Parts I and II
At the end of June, I suggested that the immigration crisis had reached the point where Arizona should seriously consider, and prepare for, secession from the United States. Nothing in the recent federal appellate court decision has persuaded me to the contrary, nor has the $1,000,000 price the Mexican drug lords allegedly have put on the head of Maricopa County Sherriff Joe Arpaio.
What is interesting now, is that a writer for one (sort of) mainstream medium, The Washington Times, now is advocating secession for Arizona. Columnist Jeffrey Kuhner sees this as
Mr. Obama's decision to sue Arizona is a betrayal of his constitutional oath to secure our porous border. The administration's spin is that the "border has never been more secure." It points to an influx of Border Patrol agents and more resources devoted to enforcement technology. Yet the reality remains: Aliens continue to cross every day. Arizona is home to more than a half-million illegal immigrants. Phoenix has become the kidnapping capital of America. Mexican drug lords order contract killings on Arizona sheriffs. Violent crime is pervasive. Instead of helping the people in need of protection, Mr. Obama is in effect siding with the lawbreakers.
The ruling also prevents the state from defending itself; it is unilaterally disarming the people of Arizona in the face of a dangerous enemy. The federal government has shown repeatedly that it is unable and unwilling to secure the border. The Arizona law has the overwhelming support (70 percent) of Arizonans (as well as Americans).*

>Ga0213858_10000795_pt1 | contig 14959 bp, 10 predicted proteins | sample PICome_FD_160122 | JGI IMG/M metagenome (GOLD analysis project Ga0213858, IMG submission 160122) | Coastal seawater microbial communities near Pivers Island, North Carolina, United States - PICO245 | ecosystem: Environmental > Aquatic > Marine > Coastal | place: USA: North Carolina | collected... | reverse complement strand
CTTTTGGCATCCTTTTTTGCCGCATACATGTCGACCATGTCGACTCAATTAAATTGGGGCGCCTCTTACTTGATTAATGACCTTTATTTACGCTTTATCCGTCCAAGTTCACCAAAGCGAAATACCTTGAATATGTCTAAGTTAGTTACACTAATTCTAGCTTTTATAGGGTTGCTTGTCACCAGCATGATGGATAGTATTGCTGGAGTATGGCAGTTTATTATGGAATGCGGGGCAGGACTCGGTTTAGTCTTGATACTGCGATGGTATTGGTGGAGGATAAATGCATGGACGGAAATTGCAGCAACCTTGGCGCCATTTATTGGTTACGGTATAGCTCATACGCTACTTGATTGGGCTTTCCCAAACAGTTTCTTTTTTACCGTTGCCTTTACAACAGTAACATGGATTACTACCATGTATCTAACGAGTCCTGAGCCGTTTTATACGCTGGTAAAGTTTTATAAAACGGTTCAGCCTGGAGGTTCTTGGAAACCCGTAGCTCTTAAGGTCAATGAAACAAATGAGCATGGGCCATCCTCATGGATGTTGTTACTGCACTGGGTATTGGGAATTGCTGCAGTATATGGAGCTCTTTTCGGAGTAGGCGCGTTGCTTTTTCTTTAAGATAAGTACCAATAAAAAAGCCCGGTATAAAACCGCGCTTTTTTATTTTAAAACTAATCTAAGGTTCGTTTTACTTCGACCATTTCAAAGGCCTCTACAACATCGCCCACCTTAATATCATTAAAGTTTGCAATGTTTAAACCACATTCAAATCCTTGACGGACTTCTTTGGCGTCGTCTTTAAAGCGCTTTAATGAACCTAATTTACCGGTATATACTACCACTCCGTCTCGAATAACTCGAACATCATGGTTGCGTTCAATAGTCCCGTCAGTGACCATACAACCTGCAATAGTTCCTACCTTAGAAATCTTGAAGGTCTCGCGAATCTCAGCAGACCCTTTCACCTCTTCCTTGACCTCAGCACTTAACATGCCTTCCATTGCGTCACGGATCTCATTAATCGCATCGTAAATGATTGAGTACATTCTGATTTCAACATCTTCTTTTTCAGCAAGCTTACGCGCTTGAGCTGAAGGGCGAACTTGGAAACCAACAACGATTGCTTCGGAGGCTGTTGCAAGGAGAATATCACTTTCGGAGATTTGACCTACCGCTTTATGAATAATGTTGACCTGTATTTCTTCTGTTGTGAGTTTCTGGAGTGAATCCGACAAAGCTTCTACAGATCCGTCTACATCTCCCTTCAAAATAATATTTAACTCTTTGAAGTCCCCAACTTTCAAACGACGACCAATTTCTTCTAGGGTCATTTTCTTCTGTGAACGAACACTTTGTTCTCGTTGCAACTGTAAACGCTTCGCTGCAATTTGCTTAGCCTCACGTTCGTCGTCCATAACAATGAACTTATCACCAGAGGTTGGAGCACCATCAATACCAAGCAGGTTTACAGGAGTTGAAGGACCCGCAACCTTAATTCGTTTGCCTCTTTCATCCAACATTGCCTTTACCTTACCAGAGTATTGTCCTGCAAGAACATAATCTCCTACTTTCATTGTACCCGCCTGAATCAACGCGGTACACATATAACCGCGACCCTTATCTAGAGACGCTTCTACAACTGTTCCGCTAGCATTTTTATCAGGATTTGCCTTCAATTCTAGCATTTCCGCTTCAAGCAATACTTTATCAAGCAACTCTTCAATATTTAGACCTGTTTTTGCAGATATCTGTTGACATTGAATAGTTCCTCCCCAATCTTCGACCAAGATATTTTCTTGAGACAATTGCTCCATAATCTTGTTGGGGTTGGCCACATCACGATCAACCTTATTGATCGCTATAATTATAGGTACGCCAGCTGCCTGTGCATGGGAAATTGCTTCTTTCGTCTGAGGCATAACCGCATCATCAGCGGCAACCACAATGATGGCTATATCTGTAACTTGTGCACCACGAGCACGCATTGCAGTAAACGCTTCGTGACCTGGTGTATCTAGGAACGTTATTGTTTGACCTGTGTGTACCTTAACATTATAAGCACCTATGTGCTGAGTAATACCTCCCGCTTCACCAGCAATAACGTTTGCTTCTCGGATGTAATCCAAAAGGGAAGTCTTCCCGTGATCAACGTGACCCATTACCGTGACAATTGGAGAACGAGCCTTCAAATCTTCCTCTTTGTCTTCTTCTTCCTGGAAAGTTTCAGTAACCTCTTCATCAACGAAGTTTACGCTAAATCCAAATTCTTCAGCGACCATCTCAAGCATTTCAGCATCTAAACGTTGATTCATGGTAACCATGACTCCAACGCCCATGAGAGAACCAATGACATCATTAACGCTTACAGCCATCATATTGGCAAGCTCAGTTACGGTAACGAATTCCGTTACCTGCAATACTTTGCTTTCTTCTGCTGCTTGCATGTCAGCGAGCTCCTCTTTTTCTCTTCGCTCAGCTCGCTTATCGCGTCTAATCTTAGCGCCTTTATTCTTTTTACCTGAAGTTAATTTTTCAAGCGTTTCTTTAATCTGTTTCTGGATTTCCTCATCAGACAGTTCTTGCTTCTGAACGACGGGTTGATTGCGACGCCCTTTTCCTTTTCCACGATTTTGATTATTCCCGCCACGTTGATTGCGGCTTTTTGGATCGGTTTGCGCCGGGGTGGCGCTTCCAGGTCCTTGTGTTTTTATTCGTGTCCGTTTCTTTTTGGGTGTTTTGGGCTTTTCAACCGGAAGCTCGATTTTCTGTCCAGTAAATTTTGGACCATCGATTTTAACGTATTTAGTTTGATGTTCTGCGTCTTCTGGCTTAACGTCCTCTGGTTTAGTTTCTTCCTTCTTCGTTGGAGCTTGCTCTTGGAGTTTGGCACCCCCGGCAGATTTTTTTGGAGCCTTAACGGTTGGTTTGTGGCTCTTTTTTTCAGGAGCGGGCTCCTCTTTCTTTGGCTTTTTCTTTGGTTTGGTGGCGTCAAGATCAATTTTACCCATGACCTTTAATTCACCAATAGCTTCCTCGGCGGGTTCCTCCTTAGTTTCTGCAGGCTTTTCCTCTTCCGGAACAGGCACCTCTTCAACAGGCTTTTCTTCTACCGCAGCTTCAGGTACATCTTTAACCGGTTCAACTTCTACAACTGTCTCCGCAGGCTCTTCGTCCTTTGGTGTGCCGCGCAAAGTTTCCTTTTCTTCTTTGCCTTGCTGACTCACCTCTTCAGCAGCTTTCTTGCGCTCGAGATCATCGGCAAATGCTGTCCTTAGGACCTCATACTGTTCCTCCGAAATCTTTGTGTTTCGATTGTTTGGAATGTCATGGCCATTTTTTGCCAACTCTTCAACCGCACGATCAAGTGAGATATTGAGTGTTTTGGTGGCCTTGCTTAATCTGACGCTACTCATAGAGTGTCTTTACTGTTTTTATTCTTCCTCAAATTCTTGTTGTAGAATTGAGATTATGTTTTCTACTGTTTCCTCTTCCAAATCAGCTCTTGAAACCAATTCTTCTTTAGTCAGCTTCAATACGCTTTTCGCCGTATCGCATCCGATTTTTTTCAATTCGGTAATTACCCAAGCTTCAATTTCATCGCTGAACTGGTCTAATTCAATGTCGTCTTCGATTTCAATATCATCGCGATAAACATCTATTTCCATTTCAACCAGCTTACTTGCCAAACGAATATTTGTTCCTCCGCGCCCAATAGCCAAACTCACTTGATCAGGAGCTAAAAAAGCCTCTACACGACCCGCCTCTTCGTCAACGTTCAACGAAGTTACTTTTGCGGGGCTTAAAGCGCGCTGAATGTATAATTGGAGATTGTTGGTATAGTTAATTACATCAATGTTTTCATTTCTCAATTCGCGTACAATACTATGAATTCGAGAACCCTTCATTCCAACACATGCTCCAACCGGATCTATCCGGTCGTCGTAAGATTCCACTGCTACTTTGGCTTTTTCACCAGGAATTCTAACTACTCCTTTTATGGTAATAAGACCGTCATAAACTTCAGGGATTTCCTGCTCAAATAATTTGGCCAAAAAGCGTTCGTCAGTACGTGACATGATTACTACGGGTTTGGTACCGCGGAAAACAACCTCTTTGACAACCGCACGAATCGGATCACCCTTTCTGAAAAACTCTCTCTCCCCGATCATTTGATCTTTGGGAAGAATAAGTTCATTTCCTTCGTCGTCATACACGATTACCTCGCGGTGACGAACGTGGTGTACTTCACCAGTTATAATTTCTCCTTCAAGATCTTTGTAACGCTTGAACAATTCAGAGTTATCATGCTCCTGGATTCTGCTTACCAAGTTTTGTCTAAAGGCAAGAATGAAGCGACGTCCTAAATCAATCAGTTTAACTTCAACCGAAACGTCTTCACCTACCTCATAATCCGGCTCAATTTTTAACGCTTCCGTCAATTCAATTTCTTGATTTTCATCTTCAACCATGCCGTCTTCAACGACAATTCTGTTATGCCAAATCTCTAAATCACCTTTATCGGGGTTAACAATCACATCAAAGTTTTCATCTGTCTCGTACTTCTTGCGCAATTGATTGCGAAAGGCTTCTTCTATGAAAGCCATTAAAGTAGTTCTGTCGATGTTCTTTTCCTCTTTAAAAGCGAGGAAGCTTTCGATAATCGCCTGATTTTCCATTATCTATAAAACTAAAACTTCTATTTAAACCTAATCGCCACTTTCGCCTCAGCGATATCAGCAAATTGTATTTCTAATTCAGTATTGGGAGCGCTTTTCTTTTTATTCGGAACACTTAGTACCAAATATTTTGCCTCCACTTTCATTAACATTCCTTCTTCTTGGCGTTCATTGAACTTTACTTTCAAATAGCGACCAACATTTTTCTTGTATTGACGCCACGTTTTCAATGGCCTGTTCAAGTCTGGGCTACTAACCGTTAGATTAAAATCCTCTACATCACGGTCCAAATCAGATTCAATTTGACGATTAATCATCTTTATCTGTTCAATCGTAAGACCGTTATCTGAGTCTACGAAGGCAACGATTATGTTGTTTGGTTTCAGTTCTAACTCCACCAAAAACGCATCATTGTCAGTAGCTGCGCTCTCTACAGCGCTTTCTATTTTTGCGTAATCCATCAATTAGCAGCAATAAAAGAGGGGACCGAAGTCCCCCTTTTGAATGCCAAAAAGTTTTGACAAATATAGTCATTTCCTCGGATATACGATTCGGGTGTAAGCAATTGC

The President's decision to sue Arizona is striking at the very purpose of government as defined in the preamble to the United States Constitution -- to "form a more perfect union, establish justice, insure domestic tranquility, provide for the common defense, promote the general welfare, and secure the blessings of liberty to ourselves and posterity." How, in the name of all that is just and holy, does preventing Arizona from protecting its own borders in the face of the federal government's failure to do so, promote any of those objects?
And why, in the name of all that is just and holy, is Ohio doing little or nothing to support Arizona (at least in principle) in this hour of crisis?
* Read the comments. As usual, those who support Arizona give reasoned arguments in their support. Those who support the feds resort to little more than namecalling. Why do the namecallers continue to go on with so little challenge?
Virtual buckeye to Rebellion.